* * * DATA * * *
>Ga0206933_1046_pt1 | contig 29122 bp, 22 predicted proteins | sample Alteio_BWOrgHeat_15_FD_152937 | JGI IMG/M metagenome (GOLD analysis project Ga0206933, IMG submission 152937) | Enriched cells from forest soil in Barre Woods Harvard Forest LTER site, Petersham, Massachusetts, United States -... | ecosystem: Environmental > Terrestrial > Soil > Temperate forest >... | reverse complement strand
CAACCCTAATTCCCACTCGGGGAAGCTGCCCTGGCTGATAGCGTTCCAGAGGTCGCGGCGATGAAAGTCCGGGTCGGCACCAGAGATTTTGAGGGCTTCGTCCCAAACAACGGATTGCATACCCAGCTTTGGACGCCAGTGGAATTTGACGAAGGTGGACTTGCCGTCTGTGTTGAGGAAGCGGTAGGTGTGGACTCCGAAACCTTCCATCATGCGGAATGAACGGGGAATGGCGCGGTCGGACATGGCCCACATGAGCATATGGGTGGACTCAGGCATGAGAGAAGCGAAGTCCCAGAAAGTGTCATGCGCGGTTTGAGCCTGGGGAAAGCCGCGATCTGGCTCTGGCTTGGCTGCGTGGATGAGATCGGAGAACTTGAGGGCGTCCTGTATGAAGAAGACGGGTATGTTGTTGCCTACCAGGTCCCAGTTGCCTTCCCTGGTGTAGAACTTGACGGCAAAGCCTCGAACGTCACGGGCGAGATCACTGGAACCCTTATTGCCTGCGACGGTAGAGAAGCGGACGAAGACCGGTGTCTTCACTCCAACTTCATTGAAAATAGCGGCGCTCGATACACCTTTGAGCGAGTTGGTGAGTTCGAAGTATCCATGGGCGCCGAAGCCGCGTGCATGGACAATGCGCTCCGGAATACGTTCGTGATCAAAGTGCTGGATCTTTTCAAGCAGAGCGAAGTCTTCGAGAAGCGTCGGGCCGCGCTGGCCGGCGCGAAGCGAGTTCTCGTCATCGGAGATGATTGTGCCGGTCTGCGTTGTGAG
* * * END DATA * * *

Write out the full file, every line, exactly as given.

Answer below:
>Ga0206933_1046_pt1 | contig 29122 bp, 22 predicted proteins | sample Alteio_BWOrgHeat_15_FD_152937 | JGI IMG/M metagenome (GOLD analysis project Ga0206933, IMG submission 152937) | Enriched cells from forest soil in Barre Woods Harvard Forest LTER site, Petersham, Massachusetts, United States -... | ecosystem: Environmental > Terrestrial > Soil > Temperate forest >... | reverse complement strand
CAACCCTAATTCCCACTCGGGGAAGCTGCCCTGGCTGATAGCGTTCCAGAGGTCGCGGCGATGAAAGTCCGGGTCGGCACCAGAGATTTTGAGGGCTTCGTCCCAAACAACGGATTGCATACCCAGCTTTGGACGCCAGTGGAATTTGACGAAGGTGGACTTGCCGTCTGTGTTGAGGAAGCGGTAGGTGTGGACTCCGAAACCTTCCATCATGCGGAATGAACGGGGAATGGCGCGGTCGGACATGGCCCACATGAGCATATGGGTGGACTCAGGCATGAGAGAAGCGAAGTCCCAGAAAGTGTCATGCGCGGTTTGAGCCTGGGGAAAGCCGCGATCTGGCTCTGGCTTGGCTGCGTGGATGAGATCGGAGAACTTGAGGGCGTCCTGTATGAAGAAGACGGGTATGTTGTTGCCTACCAGGTCCCAGTTGCCTTCCCTGGTGTAGAACTTGACGGCAAAGCCTCGAACGTCACGGGCGAGATCACTGGAACCCTTATTGCCTGCGACGGTAGAGAAGCGGACGAAGACCGGTGTCTTCACTCCAACTTCATTGAAAATAGCGGCGCTCGATACACCTTTGAGCGAGTTGGTGAGTTCGAAGTATCCATGGGCGCCGAAGCCGCGTGCATGGACAATGCGCTCCGGAATACGTTCGTGATCAAAGTGCTGGATCTTTTCAAGCAGAGCGAAGTCTTCGAGAAGCGTCGGGCCGCGCTGGCCGGCGCGAAGCGAGTTCTCGTCATCGGAGATGATTGTGCCGGTCTGCGTTGTGAG